Brent crude futures steadied near 14-month lows above $101 a barrel on Wednesday, with ample supplies putting prices at risk of further losses as worries over geopolitical tensions ease.
The oil benchmark has fallen more than 12% from this year's peak of $115.71 reached in June due to the turmoil in Iraq. While the conflict there continues, there has been no significant disruption to oil supply from the second largest Opec producer, giving space for a sustained retreat in prices.
Brent crude for delivery in October was little changed at $101.51 a barrel early on Wednesday. The contract fell to $101.07 on Tuesday, its lowest since June 26, 2013.
Lukoil, Russia's second biggest oil producer, said on Tuesday it had shipped 1 million barrels of oil produced from southern Iraq's giant West Qurna-2 oilfield, its first shipment from the field, despite a surge of violence in the country.
In Libya, a spokesman for National Oil Corporation said the country's total oil production had risen to 562,000 barrels per day from 535,000 bpd at the weekend.
"That's very much what the market is focusing on, the abundance of supply and the decreasing risk in terms of the geopolitical tensions," said Ben Le Brun, market analyst at OptionsXpress in Sydney.
"It appears the traders are thinking that there's still risk to the downside when it comes to oil prices."
Delegates from three members of Opec said the group was not worried about a slide in oil prices towards $100 a barrel.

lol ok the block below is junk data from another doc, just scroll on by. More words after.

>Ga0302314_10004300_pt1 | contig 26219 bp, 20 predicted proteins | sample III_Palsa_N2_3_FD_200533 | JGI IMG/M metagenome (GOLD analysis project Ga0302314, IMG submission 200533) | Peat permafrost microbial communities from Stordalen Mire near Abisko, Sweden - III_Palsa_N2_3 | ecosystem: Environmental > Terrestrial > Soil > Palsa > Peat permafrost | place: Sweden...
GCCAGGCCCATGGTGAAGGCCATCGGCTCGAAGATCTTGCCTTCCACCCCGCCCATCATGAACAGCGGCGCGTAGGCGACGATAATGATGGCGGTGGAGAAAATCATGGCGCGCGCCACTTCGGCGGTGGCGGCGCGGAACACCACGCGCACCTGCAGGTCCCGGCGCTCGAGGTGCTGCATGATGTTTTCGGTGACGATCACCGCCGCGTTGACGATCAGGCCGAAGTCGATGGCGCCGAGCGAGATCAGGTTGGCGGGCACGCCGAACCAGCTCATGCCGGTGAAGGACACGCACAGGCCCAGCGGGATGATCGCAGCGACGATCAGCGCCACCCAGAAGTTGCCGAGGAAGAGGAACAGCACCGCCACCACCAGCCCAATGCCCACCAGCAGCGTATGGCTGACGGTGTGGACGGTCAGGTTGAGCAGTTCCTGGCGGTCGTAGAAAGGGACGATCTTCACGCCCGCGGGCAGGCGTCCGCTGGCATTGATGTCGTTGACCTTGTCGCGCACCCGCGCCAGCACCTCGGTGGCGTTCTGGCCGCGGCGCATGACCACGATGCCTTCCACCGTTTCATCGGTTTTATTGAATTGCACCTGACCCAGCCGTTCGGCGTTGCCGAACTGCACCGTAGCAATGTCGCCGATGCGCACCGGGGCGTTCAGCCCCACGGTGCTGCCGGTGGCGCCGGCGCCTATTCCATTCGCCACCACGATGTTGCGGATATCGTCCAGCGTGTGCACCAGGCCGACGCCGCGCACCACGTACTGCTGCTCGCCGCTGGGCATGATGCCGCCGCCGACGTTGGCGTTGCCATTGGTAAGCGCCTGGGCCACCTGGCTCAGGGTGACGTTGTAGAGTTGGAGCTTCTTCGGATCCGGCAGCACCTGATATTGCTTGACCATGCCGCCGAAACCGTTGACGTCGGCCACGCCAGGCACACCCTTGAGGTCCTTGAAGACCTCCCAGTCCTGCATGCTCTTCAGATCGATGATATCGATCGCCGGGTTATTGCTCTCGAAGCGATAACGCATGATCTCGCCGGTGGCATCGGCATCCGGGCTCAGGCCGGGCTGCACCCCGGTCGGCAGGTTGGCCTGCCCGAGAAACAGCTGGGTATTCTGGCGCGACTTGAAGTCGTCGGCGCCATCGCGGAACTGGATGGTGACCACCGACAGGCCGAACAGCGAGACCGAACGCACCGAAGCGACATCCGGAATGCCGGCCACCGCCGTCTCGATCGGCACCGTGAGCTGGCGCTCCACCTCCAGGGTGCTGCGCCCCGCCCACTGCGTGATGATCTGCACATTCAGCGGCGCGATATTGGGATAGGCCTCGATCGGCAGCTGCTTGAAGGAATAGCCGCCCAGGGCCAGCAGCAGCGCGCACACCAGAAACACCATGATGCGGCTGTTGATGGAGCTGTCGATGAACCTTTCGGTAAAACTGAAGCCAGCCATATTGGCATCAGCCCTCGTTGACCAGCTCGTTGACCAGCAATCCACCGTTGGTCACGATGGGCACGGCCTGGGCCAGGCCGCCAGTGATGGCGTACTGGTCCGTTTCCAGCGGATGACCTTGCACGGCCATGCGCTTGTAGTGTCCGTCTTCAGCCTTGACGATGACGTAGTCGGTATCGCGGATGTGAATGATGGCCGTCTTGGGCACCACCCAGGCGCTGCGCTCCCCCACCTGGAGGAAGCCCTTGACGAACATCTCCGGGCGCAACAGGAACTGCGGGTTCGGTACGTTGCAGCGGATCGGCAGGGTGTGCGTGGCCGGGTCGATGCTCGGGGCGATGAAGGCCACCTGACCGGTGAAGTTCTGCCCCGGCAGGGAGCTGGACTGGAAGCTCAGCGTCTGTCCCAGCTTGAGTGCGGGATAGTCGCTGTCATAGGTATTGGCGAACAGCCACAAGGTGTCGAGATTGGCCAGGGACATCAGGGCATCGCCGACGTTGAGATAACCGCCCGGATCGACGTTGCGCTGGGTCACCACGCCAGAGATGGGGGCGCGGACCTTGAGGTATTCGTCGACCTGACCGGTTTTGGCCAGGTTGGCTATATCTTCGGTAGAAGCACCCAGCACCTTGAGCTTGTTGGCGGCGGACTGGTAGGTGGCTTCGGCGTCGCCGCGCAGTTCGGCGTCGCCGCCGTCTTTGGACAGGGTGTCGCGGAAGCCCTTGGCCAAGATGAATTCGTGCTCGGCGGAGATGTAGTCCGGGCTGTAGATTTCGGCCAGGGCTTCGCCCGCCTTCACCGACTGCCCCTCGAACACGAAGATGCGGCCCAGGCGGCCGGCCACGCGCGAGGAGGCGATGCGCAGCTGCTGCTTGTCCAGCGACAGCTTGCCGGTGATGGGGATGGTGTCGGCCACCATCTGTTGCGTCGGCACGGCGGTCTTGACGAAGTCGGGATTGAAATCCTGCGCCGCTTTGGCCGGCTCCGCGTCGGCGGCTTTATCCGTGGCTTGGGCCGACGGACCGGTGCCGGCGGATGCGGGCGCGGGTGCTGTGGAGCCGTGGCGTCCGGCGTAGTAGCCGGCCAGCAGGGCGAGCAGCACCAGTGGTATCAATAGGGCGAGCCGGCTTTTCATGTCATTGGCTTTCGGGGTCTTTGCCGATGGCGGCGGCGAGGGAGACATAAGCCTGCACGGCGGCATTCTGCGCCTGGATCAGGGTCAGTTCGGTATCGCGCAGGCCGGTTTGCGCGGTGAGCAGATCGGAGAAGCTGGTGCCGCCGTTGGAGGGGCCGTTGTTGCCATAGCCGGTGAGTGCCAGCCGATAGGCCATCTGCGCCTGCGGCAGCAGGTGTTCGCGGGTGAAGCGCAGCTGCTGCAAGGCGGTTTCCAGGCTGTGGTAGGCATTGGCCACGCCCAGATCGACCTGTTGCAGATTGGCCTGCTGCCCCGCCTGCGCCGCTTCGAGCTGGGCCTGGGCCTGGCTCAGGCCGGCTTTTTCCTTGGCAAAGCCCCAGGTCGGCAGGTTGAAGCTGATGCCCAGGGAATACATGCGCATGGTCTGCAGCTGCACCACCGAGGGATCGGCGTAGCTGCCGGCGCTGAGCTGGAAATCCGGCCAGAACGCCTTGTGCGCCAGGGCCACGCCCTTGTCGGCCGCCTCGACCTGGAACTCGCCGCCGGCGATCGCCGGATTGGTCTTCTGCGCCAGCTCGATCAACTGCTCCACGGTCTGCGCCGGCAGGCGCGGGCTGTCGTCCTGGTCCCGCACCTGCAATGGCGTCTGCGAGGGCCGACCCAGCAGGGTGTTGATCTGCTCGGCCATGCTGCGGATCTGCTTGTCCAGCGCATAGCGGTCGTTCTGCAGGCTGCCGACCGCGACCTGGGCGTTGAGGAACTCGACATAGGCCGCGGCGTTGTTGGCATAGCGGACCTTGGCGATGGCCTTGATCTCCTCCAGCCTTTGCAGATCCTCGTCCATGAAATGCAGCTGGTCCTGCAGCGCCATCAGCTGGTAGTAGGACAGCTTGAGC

Current levels were seen as acceptable while higher seasonal demand in the coming weeks was expected to support the market, the delegates said.
But September US crude edged higher after falling sharply on Tuesday ahead of the contract's expiry on Wednesday.
US oil rose 49 cents to $94.97 per barrel after falling as much as $2.15 overnight to hit $94.26, its lowest since January.
Brent's premium over the US contract, or West Texas Intermediate, widened to $8.82 on Friday, the biggest since June, following a spike in Brent that proved to be short-lived. The gap returned to similar levels on Tuesday after WTI's slide.
A decline in US crude stockpiles last week also aided WTI. Crude inventories fell by 1.4 million barrels in the week to 15 August to 362.8 million barrels, slightly more than analysts' expectations for a decrease of 1.2 million barrels.
While geopolitical worries have eased, they are far from getting resolved and Le Brun at OptionsXpress said any escalation of tensions in the Middle East "will definitely see risk premiums reapplied to oil prices fairly quickly".
Islamic State insurgents posted a video on Tuesday purportedly showing the beheading of US journalist James Foley and images of another US journalist whose life they said depended on how the United States acts in Iraq.
The posting of the video followed nearly two weeks of US air strikes that have pounded militant positions and halted the advance of Islamic State.
"But at this stage, the shorters have a lot more interest in this market than the traders on the long side," said Le Brun.
Investors are also eyeing the annual meeting of central bankers in Jackson Hole, Wyoming, that kicks off on Thursday. Federal Reserve chief Janet Yellen speaks on Friday in an address that could give clues on the timing of a US interest rate increase.
Keeping US rates lower for longer in aid of the economy should spur appetite for risky assets including oil.